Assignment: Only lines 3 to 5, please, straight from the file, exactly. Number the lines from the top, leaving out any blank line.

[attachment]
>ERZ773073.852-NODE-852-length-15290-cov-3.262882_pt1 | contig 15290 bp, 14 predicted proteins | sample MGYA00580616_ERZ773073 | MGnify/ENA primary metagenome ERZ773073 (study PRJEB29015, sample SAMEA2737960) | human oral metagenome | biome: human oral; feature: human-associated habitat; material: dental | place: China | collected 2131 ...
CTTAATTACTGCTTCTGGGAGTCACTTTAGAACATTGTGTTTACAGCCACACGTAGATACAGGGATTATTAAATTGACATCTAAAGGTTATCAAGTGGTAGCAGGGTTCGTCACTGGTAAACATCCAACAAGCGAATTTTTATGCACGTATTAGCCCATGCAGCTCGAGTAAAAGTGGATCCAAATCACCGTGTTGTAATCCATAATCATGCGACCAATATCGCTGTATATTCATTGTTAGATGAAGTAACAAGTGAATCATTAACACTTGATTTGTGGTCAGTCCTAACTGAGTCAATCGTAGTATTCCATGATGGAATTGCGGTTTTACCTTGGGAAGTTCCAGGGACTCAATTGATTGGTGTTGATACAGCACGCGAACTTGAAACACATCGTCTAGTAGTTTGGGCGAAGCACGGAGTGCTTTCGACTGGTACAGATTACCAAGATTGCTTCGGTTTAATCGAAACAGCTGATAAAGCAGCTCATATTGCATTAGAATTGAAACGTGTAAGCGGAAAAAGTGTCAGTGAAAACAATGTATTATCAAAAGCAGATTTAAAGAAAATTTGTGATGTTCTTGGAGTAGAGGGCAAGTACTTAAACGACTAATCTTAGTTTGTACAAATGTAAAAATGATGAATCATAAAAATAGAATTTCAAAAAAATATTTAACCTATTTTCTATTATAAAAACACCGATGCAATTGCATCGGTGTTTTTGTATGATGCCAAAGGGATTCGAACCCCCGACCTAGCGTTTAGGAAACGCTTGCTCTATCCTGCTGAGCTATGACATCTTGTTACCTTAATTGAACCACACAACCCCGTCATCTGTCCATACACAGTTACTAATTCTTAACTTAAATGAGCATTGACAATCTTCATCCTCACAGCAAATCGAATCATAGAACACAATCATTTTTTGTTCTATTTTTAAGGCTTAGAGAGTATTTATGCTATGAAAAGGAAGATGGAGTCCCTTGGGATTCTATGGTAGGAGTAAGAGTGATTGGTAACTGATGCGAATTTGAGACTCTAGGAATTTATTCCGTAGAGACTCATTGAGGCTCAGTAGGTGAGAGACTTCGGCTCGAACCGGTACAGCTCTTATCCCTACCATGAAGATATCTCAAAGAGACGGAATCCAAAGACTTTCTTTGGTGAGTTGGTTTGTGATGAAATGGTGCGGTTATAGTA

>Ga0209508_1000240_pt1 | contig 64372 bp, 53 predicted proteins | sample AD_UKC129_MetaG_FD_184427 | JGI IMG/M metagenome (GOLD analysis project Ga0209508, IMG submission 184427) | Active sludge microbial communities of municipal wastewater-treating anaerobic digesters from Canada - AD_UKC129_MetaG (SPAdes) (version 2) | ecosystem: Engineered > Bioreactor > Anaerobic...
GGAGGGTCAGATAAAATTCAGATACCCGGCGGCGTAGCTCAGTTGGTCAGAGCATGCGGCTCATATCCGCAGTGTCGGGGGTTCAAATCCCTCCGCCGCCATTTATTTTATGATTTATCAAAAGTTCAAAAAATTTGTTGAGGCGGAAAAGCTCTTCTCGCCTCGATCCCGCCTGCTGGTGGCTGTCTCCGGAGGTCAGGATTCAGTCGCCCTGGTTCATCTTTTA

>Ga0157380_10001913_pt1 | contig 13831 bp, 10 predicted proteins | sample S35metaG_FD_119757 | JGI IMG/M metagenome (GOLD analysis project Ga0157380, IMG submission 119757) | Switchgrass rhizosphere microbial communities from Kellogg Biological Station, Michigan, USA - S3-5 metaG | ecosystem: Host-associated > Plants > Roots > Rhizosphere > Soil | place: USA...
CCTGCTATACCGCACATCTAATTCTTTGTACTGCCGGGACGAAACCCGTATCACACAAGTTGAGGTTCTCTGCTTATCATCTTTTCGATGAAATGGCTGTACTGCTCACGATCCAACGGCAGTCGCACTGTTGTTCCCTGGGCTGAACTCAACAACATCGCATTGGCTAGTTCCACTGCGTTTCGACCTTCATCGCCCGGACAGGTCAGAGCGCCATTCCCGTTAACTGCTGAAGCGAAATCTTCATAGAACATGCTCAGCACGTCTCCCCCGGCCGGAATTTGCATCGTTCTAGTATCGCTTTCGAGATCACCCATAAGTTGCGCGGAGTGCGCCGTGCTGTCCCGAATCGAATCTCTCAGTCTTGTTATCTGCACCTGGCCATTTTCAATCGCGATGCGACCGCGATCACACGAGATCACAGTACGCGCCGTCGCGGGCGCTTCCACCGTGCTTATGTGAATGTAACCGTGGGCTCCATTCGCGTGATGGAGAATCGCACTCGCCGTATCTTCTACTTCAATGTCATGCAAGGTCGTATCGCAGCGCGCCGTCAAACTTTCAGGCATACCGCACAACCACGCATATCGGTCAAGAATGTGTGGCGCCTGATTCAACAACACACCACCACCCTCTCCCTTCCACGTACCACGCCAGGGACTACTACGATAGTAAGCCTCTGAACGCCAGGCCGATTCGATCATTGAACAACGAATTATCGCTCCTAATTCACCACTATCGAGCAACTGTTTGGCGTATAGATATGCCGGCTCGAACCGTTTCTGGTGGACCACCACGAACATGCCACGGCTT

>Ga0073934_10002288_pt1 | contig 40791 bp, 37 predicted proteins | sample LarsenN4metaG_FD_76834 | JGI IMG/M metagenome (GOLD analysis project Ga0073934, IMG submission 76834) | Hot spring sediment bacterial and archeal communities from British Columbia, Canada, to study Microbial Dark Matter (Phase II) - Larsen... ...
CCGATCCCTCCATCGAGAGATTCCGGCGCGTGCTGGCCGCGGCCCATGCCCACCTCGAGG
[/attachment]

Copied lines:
>Ga0209508_1000240_pt1 | contig 64372 bp, 53 predicted proteins | sample AD_UKC129_MetaG_FD_184427 | JGI IMG/M metagenome (GOLD analysis project Ga0209508, IMG submission 184427) | Active sludge microbial communities of municipal wastewater-treating anaerobic digesters from Canada - AD_UKC129_MetaG (SPAdes) (version 2) | ecosystem: Engineered > Bioreactor > Anaerobic...
GGAGGGTCAGATAAAATTCAGATACCCGGCGGCGTAGCTCAGTTGGTCAGAGCATGCGGCTCATATCCGCAGTGTCGGGGGTTCAAATCCCTCCGCCGCCATTTATTTTATGATTTATCAAAAGTTCAAAAAATTTGTTGAGGCGGAAAAGCTCTTCTCGCCTCGATCCCGCCTGCTGGTGGCTGTCTCCGGAGGTCAGGATTCAGTCGCCCTGGTTCATCTTTTA

>Ga0157380_10001913_pt1 | contig 13831 bp, 10 predicted proteins | sample S35metaG_FD_119757 | JGI IMG/M metagenome (GOLD analysis project Ga0157380, IMG submission 119757) | Switchgrass rhizosphere microbial communities from Kellogg Biological Station, Michigan, USA - S3-5 metaG | ecosystem: Host-associated > Plants > Roots > Rhizosphere > Soil | place: USA...